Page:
The Brooklyn Growler

"Life is all skittles and beer." — Tom Lehrer

Sampler Pack: Wild Strains of Brooklyn Yeast

• Shane Welch at Sixpoint Craft Ales in Red Hook, Brooklyn is experimenting with wild yeast for a future edition of Sixpoint’s Mad Scientist series. [NYT]

• Dogfish Head’s Sam Calagione does a beer and movie pairing. [Huffpo]

• Victory has installed 345 solar PV panels from SunPower Builders on its brewery. The system is expected to generate 82,000kWh of energy yearly. [Victory]

• Tech-company Nvidia has built a keg computer that combines a keg of Sierra Nevada and a gaming PC. It’s on display at this year’s Computer Electronics Show. [Tom’s Hardware]

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Brewers Staying out of Marijuana Legalization Debate

In California, beer distributors are getting together to oppose the proposed legalization of marijuana.

On the ballot in California this November will be Proposition 19, a measure that would legalize marijuana and allow it to be taxed and regulated. California Beer & Beverage Distributors have contributed $10,000 to a committee that opposes Proposition 19, reports the Redding Record Searchlight.

The donation went to Safety First, the main coalition opposing Prop 19.

“Unless the beer distributors in California have suddenly developed a philosophical opposition to the use of intoxicating substances, the motivation behind this contribution is clear,” said Steve Fox, Marijuana Policy Project government relations director in a press release. “Plain and simple, the alcohol industry is trying to kill the competition.”

Two law enforcement agencies that oppose Prop 19 include the California Police Chiefs Association, which has donated about $30,000 and the California Narcotics Officers’ Association, which has donated about $20,500.

Meanwhile, California brewers such as Sierra Nevada and Stone Brewing Co. took to their Facebook pages to release statements saying that neither company supports this campaign.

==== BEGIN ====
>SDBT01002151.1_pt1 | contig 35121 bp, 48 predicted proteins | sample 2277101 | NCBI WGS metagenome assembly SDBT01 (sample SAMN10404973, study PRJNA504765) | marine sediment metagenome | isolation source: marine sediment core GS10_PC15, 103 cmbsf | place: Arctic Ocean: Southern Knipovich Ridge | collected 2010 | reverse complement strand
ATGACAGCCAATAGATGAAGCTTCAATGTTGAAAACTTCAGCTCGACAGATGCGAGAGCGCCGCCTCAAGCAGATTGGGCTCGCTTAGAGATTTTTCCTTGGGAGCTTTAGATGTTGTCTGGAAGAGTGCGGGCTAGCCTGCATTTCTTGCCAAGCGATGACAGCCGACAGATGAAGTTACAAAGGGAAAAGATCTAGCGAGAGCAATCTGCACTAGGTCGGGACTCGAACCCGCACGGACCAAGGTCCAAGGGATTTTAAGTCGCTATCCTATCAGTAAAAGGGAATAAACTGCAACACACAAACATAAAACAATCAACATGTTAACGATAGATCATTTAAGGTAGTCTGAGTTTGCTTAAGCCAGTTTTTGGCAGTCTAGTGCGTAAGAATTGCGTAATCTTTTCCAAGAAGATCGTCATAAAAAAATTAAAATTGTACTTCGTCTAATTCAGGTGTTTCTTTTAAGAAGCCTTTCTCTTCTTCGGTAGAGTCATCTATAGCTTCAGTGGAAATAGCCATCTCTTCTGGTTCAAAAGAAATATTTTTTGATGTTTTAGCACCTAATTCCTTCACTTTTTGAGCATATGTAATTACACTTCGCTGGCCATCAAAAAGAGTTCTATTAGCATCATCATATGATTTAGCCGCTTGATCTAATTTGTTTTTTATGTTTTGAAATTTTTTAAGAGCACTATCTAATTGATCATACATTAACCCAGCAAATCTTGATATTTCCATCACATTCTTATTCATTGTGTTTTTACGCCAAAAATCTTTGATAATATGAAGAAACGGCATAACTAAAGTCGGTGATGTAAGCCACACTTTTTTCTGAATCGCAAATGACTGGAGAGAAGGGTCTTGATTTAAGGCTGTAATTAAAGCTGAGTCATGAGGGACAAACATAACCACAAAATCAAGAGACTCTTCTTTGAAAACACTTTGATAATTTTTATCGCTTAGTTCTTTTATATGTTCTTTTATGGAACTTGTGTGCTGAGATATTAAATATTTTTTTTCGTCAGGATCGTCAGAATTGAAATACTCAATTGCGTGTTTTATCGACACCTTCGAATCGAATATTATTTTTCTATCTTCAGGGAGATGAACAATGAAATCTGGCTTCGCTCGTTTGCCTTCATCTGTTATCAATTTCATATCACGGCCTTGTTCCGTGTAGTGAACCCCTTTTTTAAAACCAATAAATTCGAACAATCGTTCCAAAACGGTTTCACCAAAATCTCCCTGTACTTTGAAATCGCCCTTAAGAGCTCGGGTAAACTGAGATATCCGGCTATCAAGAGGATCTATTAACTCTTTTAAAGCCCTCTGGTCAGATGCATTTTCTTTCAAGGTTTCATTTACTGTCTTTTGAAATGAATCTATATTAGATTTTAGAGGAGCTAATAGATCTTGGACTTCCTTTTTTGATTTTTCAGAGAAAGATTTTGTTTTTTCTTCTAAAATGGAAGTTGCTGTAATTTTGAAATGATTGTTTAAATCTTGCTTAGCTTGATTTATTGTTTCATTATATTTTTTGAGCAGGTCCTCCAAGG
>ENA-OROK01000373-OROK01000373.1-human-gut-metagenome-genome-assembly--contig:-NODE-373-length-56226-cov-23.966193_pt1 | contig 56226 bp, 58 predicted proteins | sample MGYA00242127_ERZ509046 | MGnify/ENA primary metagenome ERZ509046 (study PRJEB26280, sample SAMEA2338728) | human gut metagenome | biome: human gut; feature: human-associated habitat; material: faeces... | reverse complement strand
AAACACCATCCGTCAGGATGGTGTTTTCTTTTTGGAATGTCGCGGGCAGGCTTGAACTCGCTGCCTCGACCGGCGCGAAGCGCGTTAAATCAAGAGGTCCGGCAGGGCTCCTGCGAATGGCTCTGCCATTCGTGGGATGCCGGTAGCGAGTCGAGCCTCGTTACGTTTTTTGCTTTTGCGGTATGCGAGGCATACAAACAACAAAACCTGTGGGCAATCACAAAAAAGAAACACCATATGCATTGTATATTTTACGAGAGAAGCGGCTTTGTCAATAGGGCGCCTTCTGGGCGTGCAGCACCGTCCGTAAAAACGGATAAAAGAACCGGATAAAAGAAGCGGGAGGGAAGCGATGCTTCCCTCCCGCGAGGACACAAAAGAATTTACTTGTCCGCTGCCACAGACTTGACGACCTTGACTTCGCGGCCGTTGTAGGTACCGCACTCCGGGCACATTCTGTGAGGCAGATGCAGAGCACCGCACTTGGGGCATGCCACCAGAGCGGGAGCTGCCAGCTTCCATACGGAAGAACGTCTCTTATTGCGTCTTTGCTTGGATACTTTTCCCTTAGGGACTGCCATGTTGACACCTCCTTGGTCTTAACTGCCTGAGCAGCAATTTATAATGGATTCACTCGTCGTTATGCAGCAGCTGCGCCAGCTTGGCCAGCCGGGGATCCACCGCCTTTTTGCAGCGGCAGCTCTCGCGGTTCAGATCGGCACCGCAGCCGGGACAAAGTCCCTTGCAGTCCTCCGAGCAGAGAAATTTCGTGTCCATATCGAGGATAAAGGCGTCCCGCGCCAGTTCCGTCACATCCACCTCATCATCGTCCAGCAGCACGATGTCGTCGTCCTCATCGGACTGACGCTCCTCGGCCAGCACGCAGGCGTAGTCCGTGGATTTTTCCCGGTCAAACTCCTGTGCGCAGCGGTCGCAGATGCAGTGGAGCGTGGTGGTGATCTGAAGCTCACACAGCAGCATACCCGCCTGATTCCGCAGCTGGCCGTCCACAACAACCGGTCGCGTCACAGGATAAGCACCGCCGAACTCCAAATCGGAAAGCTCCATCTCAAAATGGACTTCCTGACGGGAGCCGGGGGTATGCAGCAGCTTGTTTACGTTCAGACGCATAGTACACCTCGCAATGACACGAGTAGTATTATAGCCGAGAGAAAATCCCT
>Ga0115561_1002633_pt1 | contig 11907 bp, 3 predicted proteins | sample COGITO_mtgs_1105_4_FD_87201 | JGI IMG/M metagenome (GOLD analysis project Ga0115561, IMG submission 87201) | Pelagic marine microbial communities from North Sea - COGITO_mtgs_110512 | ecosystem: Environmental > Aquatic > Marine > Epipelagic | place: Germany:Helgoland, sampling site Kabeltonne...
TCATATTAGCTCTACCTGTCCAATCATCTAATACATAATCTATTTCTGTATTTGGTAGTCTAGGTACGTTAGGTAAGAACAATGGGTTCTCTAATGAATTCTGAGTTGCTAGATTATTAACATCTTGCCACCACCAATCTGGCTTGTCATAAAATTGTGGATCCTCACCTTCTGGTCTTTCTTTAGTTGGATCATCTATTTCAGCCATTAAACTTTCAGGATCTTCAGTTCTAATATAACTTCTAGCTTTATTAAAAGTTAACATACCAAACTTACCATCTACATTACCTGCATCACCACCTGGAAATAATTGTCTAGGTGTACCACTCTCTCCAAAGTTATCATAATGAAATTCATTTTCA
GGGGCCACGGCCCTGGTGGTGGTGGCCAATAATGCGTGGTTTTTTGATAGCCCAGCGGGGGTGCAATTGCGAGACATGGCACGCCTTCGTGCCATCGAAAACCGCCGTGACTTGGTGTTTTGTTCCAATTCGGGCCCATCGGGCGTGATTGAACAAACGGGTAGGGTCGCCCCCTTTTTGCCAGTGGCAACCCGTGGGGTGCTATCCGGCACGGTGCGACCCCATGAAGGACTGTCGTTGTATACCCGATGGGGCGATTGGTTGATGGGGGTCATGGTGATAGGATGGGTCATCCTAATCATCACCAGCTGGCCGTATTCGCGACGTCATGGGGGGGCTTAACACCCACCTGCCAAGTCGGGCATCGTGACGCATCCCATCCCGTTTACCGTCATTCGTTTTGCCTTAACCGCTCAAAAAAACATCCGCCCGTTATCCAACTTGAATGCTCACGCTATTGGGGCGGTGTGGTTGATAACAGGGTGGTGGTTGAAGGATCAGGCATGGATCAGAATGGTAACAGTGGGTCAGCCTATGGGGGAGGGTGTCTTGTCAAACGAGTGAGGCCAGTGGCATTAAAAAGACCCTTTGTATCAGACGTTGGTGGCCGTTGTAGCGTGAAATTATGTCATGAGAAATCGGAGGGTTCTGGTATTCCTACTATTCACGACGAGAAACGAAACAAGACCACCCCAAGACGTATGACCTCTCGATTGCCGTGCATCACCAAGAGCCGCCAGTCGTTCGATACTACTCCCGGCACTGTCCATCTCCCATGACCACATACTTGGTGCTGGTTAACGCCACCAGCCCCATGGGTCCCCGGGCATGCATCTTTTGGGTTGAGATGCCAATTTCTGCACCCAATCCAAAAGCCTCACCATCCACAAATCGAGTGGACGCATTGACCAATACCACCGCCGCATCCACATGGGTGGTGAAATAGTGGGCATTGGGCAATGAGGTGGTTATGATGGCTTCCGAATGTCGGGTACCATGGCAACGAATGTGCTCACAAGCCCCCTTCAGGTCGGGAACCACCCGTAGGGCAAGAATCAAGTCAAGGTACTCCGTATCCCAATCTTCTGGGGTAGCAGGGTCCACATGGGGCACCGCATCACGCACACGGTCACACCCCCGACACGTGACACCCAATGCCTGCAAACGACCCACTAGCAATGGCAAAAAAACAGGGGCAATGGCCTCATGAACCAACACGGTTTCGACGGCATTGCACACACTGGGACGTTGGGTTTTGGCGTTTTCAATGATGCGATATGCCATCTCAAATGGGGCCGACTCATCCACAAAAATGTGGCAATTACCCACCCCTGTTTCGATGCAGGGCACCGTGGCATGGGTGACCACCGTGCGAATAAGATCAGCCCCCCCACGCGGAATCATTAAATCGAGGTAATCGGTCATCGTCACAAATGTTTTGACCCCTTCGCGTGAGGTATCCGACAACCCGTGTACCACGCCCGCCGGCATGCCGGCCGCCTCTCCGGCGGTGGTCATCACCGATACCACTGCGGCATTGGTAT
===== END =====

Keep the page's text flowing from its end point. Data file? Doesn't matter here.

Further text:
“Stone is not a part of this campaign in any way,” said Stone Brewing. “This issue has caught us of off guard. We are merely a non-voting Allied Member of the CA Beer & Beverage Distributors (CBBD). As such, Stone Brewing does not/cannot participate in the political action decisions of the CBBD.”

In its statement, Sierra Nevada also clarified its position.

“Although we are members of this organization, we were neither consulted – nor informed of – their decision to take a stand against California Proposition 19. Sierra Nevada’s role as an associate member grants no access or influence on the political agendas of the CBBD, and we had no knowledge of the organization’s intention to fight this ballot proposition,” said the company.

“We feel that people have the obligation to choose what is right for themselves without influence from outside interests,” Sierra Nevada said.

California has previously legalized medical marijuana.

Proposition 19 will be on the ballot in California on November 2, 2010.

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Photodump Friday: This Is Not a Lawnmower Beer

Estrella Damm, Barcelona, Spain.

Pabst Blue Ribbon, Woodbridge, Ill.

Sierra Nevada, Tumbler Autumn Brown Ale, Chico, Calif.

Pretty Things, American Darling Good Time Lager, Cambridge, Mass.

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Fine Sam Adams Glassware for Non-Sam Adams Beers

A few years back, the Boston Beer Co., which owns Samuel Adams beer, released the Samuel Adams Boston Lager Pint Glass, which as you can see in the Pulitzer Prize-winning picture I took, it’s a unique take on the classic beer glass.